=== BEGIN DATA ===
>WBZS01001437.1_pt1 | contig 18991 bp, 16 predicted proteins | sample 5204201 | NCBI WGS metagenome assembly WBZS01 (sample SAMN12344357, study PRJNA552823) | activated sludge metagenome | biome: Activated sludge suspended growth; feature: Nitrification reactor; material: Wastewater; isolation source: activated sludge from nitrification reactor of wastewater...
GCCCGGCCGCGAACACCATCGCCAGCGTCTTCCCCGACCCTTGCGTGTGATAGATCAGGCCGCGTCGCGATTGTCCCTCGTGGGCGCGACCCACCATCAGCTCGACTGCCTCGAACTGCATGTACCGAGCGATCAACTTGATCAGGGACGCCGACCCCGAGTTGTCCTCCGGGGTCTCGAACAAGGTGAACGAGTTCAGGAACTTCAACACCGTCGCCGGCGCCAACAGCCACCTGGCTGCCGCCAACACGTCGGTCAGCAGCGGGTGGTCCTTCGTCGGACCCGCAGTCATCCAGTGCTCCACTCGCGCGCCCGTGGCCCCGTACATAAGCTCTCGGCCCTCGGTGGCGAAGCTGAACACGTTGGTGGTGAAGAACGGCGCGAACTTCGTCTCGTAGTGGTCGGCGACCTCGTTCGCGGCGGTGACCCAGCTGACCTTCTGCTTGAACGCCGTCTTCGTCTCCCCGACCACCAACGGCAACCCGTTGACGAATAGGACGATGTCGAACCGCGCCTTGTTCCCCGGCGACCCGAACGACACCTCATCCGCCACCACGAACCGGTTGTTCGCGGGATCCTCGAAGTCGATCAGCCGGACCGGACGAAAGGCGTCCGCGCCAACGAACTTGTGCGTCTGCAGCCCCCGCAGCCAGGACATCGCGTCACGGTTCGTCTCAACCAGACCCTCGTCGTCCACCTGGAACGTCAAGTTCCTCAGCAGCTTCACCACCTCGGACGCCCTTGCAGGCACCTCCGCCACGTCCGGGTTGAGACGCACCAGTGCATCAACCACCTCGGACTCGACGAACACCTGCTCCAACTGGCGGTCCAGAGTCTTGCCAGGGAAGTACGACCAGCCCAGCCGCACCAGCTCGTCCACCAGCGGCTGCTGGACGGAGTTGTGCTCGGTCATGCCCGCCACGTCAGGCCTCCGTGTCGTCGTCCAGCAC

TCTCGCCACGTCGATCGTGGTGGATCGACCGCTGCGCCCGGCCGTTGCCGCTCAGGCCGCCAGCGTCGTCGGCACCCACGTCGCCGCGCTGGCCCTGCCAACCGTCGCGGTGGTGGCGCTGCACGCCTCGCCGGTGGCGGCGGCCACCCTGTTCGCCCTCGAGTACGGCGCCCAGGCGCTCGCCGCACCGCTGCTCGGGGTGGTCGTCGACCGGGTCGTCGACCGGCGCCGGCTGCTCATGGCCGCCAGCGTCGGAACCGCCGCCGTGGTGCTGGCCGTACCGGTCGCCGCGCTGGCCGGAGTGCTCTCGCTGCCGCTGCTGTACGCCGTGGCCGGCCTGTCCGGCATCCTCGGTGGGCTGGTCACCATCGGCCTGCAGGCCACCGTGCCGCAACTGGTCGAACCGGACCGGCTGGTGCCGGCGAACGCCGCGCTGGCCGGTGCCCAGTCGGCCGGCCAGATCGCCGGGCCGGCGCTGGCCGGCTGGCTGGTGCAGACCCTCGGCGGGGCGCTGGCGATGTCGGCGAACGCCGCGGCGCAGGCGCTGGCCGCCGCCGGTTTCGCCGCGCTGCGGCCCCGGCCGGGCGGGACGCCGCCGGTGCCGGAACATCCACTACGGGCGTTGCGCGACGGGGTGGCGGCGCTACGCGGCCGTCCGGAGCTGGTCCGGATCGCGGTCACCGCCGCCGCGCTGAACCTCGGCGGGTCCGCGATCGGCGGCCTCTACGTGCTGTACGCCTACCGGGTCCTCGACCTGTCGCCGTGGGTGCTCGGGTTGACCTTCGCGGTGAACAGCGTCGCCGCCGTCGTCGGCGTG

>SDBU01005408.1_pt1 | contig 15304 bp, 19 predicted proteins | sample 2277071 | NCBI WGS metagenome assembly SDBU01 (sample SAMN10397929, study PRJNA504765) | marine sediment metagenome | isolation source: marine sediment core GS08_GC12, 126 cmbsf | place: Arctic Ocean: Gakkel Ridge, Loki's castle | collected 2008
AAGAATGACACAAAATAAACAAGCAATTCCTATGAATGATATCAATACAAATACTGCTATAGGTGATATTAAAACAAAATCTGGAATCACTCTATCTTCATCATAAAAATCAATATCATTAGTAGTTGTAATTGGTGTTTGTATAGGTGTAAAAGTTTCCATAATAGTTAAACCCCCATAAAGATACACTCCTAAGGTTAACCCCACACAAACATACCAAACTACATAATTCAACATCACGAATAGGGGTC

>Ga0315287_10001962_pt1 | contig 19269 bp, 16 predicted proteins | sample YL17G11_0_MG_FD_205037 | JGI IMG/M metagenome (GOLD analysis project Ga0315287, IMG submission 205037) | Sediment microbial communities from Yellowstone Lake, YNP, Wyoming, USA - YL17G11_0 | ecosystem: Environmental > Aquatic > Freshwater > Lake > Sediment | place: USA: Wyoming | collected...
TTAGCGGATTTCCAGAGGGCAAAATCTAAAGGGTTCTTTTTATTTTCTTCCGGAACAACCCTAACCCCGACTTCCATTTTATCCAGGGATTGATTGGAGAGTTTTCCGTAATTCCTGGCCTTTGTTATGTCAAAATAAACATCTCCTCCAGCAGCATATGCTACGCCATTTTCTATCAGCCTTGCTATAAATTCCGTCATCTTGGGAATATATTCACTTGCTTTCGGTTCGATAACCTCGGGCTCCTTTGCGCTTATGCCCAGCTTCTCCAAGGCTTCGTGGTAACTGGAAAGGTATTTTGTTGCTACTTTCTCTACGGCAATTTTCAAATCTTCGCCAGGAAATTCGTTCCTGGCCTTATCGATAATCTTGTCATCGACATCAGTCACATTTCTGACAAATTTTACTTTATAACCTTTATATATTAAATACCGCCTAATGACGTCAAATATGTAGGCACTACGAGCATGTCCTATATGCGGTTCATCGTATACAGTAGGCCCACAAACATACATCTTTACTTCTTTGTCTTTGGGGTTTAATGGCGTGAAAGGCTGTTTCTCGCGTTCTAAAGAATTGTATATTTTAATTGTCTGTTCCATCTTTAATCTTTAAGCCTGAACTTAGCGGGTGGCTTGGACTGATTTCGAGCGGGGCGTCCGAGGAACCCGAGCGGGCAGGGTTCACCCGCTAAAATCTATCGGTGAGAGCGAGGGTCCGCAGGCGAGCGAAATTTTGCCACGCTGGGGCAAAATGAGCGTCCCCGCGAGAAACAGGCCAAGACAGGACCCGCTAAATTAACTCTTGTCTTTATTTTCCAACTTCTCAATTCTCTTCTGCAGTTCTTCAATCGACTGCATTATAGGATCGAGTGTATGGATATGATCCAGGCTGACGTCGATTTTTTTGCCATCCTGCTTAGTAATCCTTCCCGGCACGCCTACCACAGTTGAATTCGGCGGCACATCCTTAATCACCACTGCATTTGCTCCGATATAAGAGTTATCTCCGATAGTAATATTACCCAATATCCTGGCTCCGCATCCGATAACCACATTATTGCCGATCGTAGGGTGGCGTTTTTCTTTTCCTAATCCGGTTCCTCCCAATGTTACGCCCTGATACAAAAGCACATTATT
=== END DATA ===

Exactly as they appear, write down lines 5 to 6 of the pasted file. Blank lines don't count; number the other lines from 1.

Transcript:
AAGAATGACACAAAATAAACAAGCAATTCCTATGAATGATATCAATACAAATACTGCTATAGGTGATATTAAAACAAAATCTGGAATCACTCTATCTTCATCATAAAAATCAATATCATTAGTAGTTGTAATTGGTGTTTGTATAGGTGTAAAAGTTTCCATAATAGTTAAACCCCCATAAAGATACACTCCTAAGGTTAACCCCACACAAACATACCAAACTACATAATTCAACATCACGAATAGGGGTC

>Ga0315287_10001962_pt1 | contig 19269 bp, 16 predicted proteins | sample YL17G11_0_MG_FD_205037 | JGI IMG/M metagenome (GOLD analysis project Ga0315287, IMG submission 205037) | Sediment microbial communities from Yellowstone Lake, YNP, Wyoming, USA - YL17G11_0 | ecosystem: Environmental > Aquatic > Freshwater > Lake > Sediment | place: USA: Wyoming | collected...